Photo evidence! Bikes parked at the candy shop.
Well, as summer winds down, we reflect. With family and things happening around us, we didn’t get a chance to ride as much as we wanted. We did do a couple of great (easy, low-impact) rides with our friends Russ and Lucie though, and I thought I’d share. We did the Canmore-Banff Legacy trail along the river, and we also did a loop from our house to downtown Calgary and back. In both cases, we took full advantage of our surroundings halfway through the rides to snack. Hey, if you’re riding, you need to reload, right?
Canmore-Banff Legacy Trail
Here’s the GPS plot. First off, we need a rematch on this ride. It was Adena’s first ride on her roadie in quite some time, and we ended up stopping a few times to make adjustments and repairs as we went. That’s fine, but it detracted from the rhythm of riding a bit. She was thrilled, though; she loves going fast on the road bike way more than riding her mountain bike. Whenever we’d stop to make an adjustment, it was like she was being tortured… she wanted to go!
The only trouble is that the trail starts on the Canmore side just at the park gates. There’s also nowhere to park there. The way we did it was to park in Harvie Heights (right here), ride along a trail towards the park gates, and then go the wrong way over a one-way overpass to the other side of the highway. Once there, we rode about 1km up the Trans-Canada against the flow of traffic (the move looked like this going from B to A). A bit unnerving, but there were lots of people making the journey and it’s the only way to hook it up. Access: a small oversight on the trail designers’ part!
The trail itself is awesome. You’re just off the highway, enough separation to take a little bit of an edge off the noise from the Trans-Canada. To Banff, it’s an easy, undulating ride with a predominantly uphill trend to it. This is a place where mountain geography works out for us in the long run when we out-and-back. It’s uphill, and also generally into the wind to Banff. So, it’s a little bit more work, but you still have some chances to really hammer down a hill and get a bit of a break. Back to Canmore, however… a generally trending downhill route with a tail-wind. Talk about fast! I absolutely hammered and ran my speed up quite high.
One of the benefits of Banff, of course, is that you can stop for food. Our first stop was the Candy Shop (Adena and Lucie’s idea). Shortly after that, however, was a trip to McDonalds where I scarfed a cheeseburger, medium fries, and (believe it or not) a large Coke. Tourists gave me some strange looks at me in my full cycling gear nomming on Rotten Ronnie’s. I think had the UCI decided to test me after this venture, I likely would have tested positive for something. Still, it was the energy boost I needed to absolutely obliterate the route back to Canmore. What a great afternoon!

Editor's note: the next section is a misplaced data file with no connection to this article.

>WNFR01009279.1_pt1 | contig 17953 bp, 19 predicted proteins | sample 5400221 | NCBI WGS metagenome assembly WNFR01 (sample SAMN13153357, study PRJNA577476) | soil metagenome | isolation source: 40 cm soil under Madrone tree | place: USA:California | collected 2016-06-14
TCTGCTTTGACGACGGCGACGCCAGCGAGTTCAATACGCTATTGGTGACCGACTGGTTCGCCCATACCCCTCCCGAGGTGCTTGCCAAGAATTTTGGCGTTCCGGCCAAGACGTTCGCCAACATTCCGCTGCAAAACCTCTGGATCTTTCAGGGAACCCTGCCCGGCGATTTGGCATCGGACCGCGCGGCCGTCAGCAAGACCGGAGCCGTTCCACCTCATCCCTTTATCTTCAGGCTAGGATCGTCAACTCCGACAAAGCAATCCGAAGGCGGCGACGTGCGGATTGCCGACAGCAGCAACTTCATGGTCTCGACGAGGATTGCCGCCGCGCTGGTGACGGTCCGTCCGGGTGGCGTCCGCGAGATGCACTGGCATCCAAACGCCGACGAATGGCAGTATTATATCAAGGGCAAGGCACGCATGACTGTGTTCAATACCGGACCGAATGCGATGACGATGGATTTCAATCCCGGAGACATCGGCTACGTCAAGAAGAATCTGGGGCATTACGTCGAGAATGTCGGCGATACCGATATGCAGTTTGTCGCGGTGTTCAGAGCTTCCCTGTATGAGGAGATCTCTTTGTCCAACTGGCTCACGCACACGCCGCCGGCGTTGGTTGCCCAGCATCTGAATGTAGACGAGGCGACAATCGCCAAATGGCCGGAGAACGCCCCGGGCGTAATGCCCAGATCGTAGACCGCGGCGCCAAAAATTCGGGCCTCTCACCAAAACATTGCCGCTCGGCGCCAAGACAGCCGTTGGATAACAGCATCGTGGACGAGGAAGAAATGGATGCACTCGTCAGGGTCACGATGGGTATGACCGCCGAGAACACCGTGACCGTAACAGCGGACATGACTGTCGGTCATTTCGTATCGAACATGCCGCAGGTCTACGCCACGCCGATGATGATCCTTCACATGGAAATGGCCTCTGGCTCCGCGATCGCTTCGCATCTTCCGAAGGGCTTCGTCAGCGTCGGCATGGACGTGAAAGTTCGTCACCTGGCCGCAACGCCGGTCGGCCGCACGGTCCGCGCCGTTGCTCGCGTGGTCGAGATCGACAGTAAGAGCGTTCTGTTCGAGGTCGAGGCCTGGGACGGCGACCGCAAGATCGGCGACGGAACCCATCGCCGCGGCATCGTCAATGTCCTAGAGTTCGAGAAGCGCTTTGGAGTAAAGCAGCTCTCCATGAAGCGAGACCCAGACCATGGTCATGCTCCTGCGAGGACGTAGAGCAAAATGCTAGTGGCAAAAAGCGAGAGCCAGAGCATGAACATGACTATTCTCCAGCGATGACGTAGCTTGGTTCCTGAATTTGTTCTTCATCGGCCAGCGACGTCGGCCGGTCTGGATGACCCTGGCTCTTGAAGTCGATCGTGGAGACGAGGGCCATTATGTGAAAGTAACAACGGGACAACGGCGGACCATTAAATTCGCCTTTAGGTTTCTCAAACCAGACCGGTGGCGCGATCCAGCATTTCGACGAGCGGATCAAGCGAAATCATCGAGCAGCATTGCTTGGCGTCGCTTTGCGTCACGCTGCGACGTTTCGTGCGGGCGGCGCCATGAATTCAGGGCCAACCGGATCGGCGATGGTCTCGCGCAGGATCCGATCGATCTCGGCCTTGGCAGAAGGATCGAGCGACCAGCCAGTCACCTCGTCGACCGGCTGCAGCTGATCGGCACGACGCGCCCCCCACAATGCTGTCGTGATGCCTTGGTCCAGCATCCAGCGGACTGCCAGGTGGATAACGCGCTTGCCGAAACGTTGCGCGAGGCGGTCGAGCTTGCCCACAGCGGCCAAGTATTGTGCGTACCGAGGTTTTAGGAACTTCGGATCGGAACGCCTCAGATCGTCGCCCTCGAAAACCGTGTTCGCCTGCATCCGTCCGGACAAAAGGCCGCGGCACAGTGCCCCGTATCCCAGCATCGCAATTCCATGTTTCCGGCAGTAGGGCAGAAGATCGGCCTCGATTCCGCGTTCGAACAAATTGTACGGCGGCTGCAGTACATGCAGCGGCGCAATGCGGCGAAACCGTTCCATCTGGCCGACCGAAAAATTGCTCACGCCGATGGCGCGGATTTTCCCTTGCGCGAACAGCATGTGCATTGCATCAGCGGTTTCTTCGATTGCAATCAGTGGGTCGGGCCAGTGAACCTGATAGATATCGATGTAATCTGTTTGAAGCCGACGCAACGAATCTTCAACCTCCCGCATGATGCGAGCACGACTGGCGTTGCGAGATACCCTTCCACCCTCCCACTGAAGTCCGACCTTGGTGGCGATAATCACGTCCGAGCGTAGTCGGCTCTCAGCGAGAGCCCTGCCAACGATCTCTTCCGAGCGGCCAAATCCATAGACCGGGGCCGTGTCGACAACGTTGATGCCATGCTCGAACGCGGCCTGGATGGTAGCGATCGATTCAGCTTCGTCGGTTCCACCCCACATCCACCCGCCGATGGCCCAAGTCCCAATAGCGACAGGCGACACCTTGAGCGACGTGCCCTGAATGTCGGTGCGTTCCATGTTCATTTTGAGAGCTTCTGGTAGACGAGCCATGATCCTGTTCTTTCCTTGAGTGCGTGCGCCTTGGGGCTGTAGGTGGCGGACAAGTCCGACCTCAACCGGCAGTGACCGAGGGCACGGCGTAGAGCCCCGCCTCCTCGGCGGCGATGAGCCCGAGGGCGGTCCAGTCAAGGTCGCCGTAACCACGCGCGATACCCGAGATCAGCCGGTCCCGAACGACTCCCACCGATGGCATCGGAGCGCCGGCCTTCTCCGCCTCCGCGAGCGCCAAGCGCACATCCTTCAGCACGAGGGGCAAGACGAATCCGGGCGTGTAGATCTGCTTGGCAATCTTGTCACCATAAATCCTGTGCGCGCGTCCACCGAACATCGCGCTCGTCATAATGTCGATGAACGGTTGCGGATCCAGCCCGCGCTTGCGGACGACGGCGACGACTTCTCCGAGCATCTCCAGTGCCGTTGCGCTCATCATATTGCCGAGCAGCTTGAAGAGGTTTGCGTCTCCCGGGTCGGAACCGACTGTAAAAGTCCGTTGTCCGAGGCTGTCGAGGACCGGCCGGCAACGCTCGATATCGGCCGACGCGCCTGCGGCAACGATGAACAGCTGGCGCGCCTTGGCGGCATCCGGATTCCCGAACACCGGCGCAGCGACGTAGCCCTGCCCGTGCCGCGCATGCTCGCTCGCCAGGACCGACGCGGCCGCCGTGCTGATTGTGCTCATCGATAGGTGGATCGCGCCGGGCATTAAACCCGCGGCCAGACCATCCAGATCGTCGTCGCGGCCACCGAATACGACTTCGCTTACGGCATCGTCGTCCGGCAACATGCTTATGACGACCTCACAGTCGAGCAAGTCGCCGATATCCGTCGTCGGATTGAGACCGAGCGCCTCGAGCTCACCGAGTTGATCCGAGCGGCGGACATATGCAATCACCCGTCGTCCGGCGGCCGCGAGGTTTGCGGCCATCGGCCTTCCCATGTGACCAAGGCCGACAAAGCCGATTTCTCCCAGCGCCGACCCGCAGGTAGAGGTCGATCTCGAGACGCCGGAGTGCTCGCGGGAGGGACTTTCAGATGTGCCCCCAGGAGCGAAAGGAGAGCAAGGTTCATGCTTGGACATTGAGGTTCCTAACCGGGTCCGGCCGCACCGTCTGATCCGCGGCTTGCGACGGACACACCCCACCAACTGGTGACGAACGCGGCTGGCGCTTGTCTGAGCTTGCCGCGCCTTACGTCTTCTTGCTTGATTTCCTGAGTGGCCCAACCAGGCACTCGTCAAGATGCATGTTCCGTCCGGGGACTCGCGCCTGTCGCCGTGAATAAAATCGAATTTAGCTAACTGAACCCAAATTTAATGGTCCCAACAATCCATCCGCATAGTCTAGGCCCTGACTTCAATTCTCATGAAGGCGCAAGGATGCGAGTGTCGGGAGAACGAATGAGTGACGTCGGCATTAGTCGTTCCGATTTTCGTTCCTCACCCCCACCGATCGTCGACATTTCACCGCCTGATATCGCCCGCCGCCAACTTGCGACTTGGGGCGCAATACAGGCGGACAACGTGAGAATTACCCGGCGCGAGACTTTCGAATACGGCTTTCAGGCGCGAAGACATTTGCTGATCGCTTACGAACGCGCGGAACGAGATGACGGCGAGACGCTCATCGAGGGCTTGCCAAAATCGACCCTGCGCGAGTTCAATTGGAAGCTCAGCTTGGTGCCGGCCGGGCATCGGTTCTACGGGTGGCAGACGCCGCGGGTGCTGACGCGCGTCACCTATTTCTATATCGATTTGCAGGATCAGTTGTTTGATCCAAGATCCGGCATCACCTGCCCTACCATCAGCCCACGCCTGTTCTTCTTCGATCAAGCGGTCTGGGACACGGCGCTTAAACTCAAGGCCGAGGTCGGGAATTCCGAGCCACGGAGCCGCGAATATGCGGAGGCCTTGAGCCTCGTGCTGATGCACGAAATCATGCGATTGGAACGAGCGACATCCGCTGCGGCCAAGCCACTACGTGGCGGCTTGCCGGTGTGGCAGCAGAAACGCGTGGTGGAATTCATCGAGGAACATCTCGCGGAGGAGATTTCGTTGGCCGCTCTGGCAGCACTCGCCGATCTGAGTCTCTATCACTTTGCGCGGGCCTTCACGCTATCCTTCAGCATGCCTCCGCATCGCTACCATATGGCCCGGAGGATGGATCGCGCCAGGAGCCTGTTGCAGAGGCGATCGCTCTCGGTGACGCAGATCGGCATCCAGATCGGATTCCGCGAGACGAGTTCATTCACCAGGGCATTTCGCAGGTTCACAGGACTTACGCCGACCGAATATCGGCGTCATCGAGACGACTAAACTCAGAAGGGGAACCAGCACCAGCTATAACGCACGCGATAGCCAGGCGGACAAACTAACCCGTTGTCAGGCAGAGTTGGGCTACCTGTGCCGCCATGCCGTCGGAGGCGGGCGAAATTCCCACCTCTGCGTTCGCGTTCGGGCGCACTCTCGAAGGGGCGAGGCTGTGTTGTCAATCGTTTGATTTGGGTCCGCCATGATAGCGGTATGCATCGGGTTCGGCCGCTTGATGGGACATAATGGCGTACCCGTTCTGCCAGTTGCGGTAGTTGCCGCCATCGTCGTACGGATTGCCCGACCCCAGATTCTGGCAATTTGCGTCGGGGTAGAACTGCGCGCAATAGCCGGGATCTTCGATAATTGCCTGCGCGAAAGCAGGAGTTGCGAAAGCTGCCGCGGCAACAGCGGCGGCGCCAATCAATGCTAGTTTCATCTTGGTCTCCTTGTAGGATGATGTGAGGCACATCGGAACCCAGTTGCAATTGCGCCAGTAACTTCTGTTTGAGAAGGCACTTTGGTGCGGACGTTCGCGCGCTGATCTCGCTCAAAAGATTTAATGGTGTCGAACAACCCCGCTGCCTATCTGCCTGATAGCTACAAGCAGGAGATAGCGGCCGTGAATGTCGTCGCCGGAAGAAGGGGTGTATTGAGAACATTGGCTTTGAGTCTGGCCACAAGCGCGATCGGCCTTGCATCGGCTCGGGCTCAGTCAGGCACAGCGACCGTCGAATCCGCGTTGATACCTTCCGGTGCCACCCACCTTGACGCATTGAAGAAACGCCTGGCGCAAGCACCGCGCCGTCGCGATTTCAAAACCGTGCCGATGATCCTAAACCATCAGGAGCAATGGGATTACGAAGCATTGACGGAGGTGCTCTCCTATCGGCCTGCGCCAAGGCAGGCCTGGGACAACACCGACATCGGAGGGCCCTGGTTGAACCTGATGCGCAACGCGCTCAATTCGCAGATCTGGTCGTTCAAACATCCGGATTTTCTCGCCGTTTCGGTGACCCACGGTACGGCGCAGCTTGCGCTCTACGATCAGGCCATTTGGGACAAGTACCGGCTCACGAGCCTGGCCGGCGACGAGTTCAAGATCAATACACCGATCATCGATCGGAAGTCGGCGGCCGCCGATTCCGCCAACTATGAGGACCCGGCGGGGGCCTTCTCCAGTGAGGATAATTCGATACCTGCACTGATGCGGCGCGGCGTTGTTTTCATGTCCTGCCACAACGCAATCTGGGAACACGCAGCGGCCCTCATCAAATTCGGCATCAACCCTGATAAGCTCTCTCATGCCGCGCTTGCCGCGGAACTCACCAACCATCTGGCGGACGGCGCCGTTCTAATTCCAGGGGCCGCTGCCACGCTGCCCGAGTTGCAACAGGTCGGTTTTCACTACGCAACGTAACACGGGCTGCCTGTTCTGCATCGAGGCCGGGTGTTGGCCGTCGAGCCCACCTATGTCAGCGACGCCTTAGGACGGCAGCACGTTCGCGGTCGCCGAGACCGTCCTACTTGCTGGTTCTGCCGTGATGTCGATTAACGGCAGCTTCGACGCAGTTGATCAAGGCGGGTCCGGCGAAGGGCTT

Working hard… or hardly working…
Downtown Calgary Loop for Pizza
Here’s the overall plot of the ride. It’s one thing to plan a nice ride. It’s quite something else (and more motivating) to plan a ride and add food to the middle of it. I am reminded of this excellent article from Bicycling magazine when I state this. We had planned to do a ride, but Adena suggested that it would be prudent to get lunch part way through, and it would be even more prudent if we were to eat something Italian… we are riding after all! Most prudent of all, she suggested lunch at Pulcinella, the perfect food for the halfway point of a road ride.
It started cool. I had knicker tights and a jacket, and everyone else was decked out in long-sleeves as well. We rode down to Baker Park through Silver Springs on the hill that I usually climb on my way home from work. Adena loved this hill, but thought it was a bit silly that I willingly climbed it every day. Russ and Lucie met us at the bottom, and we saddled up our whole peleton. We rode through Bowness to Edworthy Park and across to the south side of the river to meander past downtown. We got stopped by a train in Edworthy, but it was no big deal. By the time we’d wound our way downtown, we were definitely hungry. It’s quite possible that this was amplified by the fact that we’d planned in advance to stop and gorge ourselves.
Catering to cyclists, they let us park our bikes in the vestibule.
Pulcinella was a wonderful distraction. We had Parmesan Tempura and Oyster Mushrooms in a Gorgenzola Cream Sauce for appetizers (hello, rich!). For pizza, I had a pretty simple Margherita, and we all had some mineral water (con gas).
After our delicious distraction, summer had decided to return and it got hot outside. Even though I tried to keep the pace and the exertion down, I had too much clothing on. I eventually had to tie my jacket around myself so that I could survive the return trip along the north side of the river, back through Bowness and to where Russ’ Jeep was parked by Baker Park. At that point, Adena and Lucie left us and took the Jeep back to the house so that Russ and I could attack that hill and climb home. What punishment! Still, it’s a rewarding climb, and it was my punishment for letting myself go at Pulcinella.
There you go. A couple of very simple stories about some very easy 40km rides that ended with or were enabled by food.
Here are a couple of other random photos from the ride:
One satisfied customer.